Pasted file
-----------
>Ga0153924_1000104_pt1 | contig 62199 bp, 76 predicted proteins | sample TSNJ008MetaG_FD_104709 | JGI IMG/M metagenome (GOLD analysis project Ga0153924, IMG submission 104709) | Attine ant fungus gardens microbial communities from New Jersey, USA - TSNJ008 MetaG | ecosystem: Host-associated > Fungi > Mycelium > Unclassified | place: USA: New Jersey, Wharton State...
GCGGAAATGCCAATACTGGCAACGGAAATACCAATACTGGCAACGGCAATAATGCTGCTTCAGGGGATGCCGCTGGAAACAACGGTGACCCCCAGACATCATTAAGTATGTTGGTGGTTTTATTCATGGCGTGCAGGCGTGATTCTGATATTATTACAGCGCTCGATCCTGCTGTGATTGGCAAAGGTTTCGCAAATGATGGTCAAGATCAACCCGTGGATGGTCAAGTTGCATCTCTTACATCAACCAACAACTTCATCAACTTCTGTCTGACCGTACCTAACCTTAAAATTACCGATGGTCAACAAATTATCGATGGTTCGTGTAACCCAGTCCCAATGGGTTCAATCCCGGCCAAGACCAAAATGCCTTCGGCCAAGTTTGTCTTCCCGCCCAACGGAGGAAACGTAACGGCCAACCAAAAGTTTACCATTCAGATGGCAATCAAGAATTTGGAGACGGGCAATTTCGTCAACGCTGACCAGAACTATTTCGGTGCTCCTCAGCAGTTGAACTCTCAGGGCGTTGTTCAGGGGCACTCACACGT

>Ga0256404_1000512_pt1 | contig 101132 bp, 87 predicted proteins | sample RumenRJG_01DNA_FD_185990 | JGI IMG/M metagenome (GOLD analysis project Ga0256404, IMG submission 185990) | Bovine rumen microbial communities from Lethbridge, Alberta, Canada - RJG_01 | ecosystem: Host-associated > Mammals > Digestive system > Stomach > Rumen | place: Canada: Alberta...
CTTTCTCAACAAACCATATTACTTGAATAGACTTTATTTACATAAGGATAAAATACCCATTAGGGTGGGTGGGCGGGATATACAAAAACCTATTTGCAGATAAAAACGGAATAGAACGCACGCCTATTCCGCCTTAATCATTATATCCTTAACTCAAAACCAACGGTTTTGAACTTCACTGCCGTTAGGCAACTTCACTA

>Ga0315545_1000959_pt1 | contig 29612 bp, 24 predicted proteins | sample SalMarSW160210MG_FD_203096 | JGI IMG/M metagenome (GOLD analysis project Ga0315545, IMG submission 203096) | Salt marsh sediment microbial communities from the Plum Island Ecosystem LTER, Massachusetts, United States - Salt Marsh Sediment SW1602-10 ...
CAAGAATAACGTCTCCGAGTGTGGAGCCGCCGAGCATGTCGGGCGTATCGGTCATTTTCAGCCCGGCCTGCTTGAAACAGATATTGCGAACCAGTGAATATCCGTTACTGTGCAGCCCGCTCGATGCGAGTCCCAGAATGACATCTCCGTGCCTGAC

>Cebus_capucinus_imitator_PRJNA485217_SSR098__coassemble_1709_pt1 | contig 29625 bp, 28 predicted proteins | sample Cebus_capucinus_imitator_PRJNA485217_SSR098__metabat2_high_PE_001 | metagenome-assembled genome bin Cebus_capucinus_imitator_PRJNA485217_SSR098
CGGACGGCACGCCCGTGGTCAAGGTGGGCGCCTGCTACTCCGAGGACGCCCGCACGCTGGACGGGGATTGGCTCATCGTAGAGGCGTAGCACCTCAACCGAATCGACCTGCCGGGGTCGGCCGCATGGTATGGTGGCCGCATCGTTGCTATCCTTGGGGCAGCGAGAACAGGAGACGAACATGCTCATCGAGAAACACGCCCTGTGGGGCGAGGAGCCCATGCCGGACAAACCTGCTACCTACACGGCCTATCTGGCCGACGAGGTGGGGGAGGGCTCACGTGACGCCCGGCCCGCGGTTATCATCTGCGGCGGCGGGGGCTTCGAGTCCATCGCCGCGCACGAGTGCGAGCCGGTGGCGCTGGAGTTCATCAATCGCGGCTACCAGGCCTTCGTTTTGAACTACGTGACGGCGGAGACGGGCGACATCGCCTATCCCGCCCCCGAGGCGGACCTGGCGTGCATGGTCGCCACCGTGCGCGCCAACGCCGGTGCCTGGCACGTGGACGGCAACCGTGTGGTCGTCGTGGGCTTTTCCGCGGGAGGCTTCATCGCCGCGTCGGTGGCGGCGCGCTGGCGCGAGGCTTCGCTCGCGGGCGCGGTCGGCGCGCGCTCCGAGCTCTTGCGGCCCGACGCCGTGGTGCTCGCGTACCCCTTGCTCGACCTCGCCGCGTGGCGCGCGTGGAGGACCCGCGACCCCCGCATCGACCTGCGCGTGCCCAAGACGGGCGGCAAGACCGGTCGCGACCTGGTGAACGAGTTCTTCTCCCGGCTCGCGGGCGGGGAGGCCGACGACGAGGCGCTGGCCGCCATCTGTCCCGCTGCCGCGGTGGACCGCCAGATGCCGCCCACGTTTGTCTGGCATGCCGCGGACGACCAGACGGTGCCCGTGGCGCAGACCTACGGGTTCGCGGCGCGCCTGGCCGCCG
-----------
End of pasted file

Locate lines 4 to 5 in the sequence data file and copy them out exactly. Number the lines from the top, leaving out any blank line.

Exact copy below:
CTTTCTCAACAAACCATATTACTTGAATAGACTTTATTTACATAAGGATAAAATACCCATTAGGGTGGGTGGGCGGGATATACAAAAACCTATTTGCAGATAAAAACGGAATAGAACGCACGCCTATTCCGCCTTAATCATTATATCCTTAACTCAAAACCAACGGTTTTGAACTTCACTGCCGTTAGGCAACTTCACTA

>Ga0315545_1000959_pt1 | contig 29612 bp, 24 predicted proteins | sample SalMarSW160210MG_FD_203096 | JGI IMG/M metagenome (GOLD analysis project Ga0315545, IMG submission 203096) | Salt marsh sediment microbial communities from the Plum Island Ecosystem LTER, Massachusetts, United States - Salt Marsh Sediment SW1602-10 ...